Some Credit Where It’s Due in Afghanistan

The World
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May 28 2014 10:55 AM

Some Credit Where It’s Due in Afghanistan

492563197-afghan-election-commission-workers-unload-ballot-boxes
Afghan election commission workers unload ballot boxes and election material to be distributed ahead of polling at a warehouse in Ghazni on May 21, 2014.

Photo by Rahmatullah Alizadah/AFP/Getty Images

President Obama announced yesterday that the U.S. will keep 9,800 troops in Afghanistan until 2016. Combat operations will technically end at the end of this year. The plan depends on the Afghan government being willing to sign a joint security agreement with the United States. Current President Hamid Karzai has refused to sign the deal, but both the contenders in the upcoming Afghan presidential elections say they will.

Joshua Keating Joshua Keating

Joshua Keating is a staff writer at Slate focusing on international affairs and writes the World blog. 

The news highlights a number of rather remarkable facts: that Karzai, a dominant force in Afghan and international politics for more than a decade, is about to leave office, that we’re not entirely sure who’s going to replace him, and that while both of the potential replacements have cordial relations with him, neither appears to be a total puppet and in fact they have very different views on one of the most pressing issues facing the country.

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It may sound like I’m damning with faint praise, but a transition like this has never happened before in Afghanistan.

Afghans voted in the first round of the election on April 5 and will vote again in a runoff on June 14. The runoff pits former foreign minister-turned-opposition leader Abdullah Abdullah against ex-World Bank economist Ashraf Ghani. Abdullah led the first round of voting by 14 points, but Ghani is expected to pick up some Pashtun votes. Abdullah, though half-Pashtun, is generally thought of as Tajik.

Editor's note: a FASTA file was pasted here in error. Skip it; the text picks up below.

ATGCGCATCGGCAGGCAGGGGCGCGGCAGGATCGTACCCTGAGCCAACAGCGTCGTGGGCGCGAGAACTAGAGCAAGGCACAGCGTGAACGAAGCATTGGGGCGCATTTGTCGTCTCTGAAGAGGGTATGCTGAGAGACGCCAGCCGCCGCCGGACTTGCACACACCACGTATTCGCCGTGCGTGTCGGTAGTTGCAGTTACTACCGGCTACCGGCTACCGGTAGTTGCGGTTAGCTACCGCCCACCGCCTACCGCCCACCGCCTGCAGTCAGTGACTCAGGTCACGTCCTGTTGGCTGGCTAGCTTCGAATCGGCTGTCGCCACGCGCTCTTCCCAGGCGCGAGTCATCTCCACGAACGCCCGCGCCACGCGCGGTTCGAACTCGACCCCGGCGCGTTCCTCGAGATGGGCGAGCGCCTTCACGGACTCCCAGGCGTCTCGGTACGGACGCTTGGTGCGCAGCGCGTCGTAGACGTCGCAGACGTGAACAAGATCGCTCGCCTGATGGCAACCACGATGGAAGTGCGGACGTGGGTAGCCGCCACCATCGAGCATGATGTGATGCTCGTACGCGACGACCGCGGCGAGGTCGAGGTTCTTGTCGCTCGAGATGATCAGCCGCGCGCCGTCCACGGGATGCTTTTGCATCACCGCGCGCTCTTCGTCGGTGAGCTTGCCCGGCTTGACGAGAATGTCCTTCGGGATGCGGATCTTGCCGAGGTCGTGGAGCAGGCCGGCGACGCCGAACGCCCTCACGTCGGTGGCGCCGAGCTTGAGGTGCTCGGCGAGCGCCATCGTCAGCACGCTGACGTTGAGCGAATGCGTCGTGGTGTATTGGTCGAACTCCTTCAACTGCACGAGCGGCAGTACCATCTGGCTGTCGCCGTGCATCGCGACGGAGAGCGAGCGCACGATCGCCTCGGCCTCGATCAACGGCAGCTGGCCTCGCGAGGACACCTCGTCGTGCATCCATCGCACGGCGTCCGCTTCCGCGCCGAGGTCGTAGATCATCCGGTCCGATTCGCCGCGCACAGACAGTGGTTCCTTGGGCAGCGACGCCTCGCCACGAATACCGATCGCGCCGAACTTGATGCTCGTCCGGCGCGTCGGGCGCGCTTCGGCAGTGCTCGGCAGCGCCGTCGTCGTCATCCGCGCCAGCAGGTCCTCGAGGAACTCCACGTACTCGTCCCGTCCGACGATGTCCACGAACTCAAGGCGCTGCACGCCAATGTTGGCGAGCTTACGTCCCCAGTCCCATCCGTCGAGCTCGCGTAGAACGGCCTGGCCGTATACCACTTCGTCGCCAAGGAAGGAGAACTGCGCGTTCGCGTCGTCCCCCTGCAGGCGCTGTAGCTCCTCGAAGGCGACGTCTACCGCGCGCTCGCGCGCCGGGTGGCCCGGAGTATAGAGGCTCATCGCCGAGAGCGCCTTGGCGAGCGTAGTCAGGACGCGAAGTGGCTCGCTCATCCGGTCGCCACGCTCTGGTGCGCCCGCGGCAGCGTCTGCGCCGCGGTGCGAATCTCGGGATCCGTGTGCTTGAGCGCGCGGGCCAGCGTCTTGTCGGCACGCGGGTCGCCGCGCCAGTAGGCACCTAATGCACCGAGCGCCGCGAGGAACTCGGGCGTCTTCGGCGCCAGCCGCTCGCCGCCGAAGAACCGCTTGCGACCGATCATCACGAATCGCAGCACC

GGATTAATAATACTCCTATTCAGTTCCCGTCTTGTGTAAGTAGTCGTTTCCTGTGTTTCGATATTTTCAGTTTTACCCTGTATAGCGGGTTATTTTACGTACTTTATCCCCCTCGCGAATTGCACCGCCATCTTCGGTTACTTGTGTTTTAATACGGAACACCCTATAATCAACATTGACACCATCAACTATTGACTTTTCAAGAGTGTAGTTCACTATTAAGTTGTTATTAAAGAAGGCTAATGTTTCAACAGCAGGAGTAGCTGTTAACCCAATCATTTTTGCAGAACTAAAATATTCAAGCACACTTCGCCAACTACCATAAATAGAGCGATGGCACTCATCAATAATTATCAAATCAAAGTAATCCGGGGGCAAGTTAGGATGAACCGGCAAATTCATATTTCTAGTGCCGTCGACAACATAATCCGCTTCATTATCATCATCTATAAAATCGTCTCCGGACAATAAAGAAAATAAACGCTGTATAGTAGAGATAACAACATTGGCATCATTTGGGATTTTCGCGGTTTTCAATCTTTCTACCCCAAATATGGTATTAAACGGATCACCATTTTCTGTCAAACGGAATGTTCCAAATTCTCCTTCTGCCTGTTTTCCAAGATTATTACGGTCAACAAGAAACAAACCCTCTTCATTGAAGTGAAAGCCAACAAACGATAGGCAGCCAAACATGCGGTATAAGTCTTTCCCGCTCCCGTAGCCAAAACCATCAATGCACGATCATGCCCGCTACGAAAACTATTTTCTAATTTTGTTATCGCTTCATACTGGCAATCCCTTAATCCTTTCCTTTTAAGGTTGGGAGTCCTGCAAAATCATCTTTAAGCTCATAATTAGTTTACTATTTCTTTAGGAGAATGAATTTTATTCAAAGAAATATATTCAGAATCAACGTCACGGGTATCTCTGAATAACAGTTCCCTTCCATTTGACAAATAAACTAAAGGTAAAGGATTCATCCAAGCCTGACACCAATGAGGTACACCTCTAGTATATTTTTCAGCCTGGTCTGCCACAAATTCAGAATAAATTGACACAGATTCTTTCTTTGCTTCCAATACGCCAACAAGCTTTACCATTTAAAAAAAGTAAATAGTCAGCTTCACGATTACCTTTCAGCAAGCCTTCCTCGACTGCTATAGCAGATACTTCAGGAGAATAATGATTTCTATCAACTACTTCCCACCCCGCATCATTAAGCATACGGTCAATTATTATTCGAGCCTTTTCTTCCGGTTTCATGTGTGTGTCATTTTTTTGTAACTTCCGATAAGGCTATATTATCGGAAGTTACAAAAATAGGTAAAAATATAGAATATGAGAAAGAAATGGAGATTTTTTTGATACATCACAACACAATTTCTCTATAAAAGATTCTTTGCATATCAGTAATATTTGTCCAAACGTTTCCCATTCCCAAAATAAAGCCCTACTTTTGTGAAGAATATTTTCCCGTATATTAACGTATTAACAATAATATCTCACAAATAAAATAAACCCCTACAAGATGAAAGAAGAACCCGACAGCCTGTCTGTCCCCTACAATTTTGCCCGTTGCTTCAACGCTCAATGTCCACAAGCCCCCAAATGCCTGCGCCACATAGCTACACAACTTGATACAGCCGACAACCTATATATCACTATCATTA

It would be an exaggeration to say the election has gone smoothly. The election commission has fired 3,000 people over allegations of fraud, there were dozens of reports of bombings and Taliban attacks on election day, ugly ethnic rhetoric and threats of violence have been heard, and amid security concerns following attacks in Kabul, the number of foreign observers was way down this year.

It’s also clear that president or not, Karzai is not planning to go quietly into the night and will retain some influence through ministers loyal to him, though Zalmai Rassoul, the candidate who was widely seen as enjoying Karzai’s backing, did not make it to the second round.

But the election is still a marked improvement over the last election in 2009, when fraud was so widespread and blatant, with turnout over 100 percent in some regions, that it drastically undermined the credibility of Karzai’s government and handed a major propaganda victory to the Taliban.   

Sarah Chayes of the Carnegie Endowment says the notion that this election will be a transformative event is “delusional,” and she’s likely right. Whoever’s in power, Afghanistan faces steep challenges to maintain any semblance of stability after U.S. troops leave. No thanks to the U.S., corruption remains rampant. And the country's experience with electoral democracy could still turn out to be a very short one. 

But all the same, if Afghanistan's first ever peaceful transfer of power continues to go smoothly, it will be a pretty remarkable development. And the fact that we all seem to be taking it for granted is also worthy of note.  

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